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Computer learning to read lips to detect emotions Open the pod bay doors , HAL . Scientists in Malaysia are teaching a computer to interpret human emotions based on lip patterns. The system could improve the way we interact with computers and perhaps allow disabled people to use computer-based communications devices, such as voice synthesizers, more effectively and more efficiently, says Karthigayan Muthukaruppan of Manipal International University. The system uses a genetic algorithm that gets better and better with each iteration to match irregular ellipse-fitting equations to the shape of a human mouth displaying different emotions. They have used photos of individuals from Southeast Asia and Japan to train a computer to recognize the six commonly accepted human emotions — happiness, sadness, fear, angry, disgust, surprise — and a neutral expression. The upper and lower lip is each analyzed as two separate ellipses by the algorithm. No word if the system will be deployed on the manned mission to Mars.

The Most Manipulative Use of Kinect Imaginable The good people of GeekWire spotted a patent application from Microsoft that envisions using Kinect to figure out your mood, and target ads at you accordingly. The application, filed back when Kinect was rather new (in December of 2010) was made public this week. (It’s not the first Microsoft patent application expressing an interest in tracking users’ moods.) How exactly would it work? The idea is that Kinect’s motion and facial recognition technology could figure out whether you’re sad or happy, and serve up ads that jive with your mood. “If the user on the videos or images from the webcams is dancing, the advertisement engine may assign a positive emotional state, such as, glad or happy, to the user…If the user on the videos or images from the computing device, e.g., Microsoft Kinect, is screaming, the advertisement engine may assign a negative emotional state, such as, upset, to the user. Good thinking, Kinect! Then again, advertisements are an inescapable feature of modern life.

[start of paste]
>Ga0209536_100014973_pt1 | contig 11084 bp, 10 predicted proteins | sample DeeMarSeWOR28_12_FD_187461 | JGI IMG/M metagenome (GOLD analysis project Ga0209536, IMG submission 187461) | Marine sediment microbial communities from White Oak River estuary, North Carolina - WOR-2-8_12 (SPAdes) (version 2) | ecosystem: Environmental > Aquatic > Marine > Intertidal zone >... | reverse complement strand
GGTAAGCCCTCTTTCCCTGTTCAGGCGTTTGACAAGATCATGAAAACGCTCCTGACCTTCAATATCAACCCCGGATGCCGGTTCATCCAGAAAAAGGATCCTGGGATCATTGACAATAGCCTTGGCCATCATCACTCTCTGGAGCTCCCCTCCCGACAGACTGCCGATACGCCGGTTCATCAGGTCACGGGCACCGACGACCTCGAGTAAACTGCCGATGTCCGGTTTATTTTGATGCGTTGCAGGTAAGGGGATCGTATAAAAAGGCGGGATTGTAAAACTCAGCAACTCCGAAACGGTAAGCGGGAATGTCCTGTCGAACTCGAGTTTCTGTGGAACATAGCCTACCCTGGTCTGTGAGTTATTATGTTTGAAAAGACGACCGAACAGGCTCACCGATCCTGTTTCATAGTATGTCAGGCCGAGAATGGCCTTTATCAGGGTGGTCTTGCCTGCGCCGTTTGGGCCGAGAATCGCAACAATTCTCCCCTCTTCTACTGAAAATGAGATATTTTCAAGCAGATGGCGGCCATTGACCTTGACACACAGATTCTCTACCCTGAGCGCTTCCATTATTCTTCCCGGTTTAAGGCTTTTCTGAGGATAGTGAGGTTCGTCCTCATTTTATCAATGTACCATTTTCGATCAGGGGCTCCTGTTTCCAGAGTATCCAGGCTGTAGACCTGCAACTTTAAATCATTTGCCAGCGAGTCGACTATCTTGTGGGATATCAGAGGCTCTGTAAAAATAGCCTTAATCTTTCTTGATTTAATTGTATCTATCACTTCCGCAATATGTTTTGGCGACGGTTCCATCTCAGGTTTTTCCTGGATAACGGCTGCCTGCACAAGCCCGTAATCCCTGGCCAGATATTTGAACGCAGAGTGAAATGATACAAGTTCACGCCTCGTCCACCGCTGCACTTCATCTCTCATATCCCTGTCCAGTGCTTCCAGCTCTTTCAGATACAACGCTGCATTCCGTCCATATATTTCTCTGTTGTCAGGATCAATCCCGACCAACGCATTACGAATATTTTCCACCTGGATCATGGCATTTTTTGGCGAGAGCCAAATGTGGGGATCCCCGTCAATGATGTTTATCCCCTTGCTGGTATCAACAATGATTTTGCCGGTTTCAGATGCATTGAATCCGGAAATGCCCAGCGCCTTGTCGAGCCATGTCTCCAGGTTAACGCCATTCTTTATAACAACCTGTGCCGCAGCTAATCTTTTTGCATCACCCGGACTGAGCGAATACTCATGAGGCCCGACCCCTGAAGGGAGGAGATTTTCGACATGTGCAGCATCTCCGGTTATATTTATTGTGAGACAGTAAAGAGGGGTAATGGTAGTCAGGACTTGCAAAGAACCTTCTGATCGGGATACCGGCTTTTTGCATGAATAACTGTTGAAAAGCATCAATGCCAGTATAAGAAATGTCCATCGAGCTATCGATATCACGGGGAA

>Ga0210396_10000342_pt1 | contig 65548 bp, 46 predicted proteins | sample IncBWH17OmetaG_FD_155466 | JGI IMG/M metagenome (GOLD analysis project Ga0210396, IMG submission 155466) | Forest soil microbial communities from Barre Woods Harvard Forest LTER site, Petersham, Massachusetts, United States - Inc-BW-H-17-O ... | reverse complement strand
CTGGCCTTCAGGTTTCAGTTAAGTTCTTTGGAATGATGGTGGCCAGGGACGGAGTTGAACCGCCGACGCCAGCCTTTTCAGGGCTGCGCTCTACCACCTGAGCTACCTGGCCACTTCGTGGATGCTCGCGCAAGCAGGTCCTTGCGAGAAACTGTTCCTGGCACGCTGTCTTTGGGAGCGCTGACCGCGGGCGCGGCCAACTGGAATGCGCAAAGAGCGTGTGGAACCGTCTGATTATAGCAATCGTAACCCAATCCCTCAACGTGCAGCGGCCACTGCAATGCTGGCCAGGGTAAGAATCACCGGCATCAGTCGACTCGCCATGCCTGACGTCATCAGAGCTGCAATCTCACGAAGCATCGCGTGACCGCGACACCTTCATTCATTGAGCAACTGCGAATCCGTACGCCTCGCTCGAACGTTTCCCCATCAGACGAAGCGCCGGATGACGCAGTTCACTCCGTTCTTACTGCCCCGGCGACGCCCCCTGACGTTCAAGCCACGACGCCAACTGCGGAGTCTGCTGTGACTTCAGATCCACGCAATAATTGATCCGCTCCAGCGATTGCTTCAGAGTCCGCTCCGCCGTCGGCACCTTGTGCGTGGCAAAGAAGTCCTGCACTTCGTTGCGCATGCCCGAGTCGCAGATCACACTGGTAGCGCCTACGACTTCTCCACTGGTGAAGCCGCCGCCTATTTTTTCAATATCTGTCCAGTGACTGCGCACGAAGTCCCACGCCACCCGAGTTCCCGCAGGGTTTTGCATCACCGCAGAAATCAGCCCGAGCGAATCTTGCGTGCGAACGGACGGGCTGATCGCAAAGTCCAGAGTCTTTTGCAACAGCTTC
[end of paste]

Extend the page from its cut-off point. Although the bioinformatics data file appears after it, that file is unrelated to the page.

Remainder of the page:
Qualcomm présente le potentiel du Snapdragon S4 en vidéo Le constructeurQualcomm vient de mettre en ligne deux vidéos de présentation mettant en avant les performances de ses puces Snapdragon S4 et Snapdragon S4 Prime. Nouvelle variante de l’architecture Snapdragon, le S4 Prime est une puce dédiée à l’univers de la télévision connectée comme l’illustre la vidéo ci contre. On y aperçois pêle-mêle les possibilités vidéoludiques, multimédias et sociales de la puce avec au centre de tout la reconnaissance faciale et la détection avancée des mouvements « à la kinect ». La seconde vidéo permet de se faire une idée plus précise de la puissance du Snapdragon S4 dans un environnement Windows 8 RT. Il est ici question de jeu multijoueur à l’autre bout du globe entre deux terminaux de test Qualcomm.

Leap Motion gesture control technology hands-on Leap Motion unveiled its new gesture control technology earlier this week, along with videos showing the system tracking ten fingers with ease and a single digit slicing and dicing a grocery store's worth of produce in Fruit Ninja. Still, doubts persisted as to the veracity of the claim that the Leap is 200 times more accurate than existing tech. So, we decided to head up to San Francisco to talk with the men behind Leap, David Holz and Michael Buckwald, and see it for ourselves. Leap motion control technology hands-on See all photos 6 Photos Before diving into the more technical details of the device he created, Holz told us about the genesis of his idea to create a better way for humans to interact with their computational devices. We asked both Holz, and Buckwald about the underlying technology that enables such high-fidelity controls, and were told that it's an optical system that tracks your fingers with infrared LEDs and cameras in a way unlike any other motion control tech.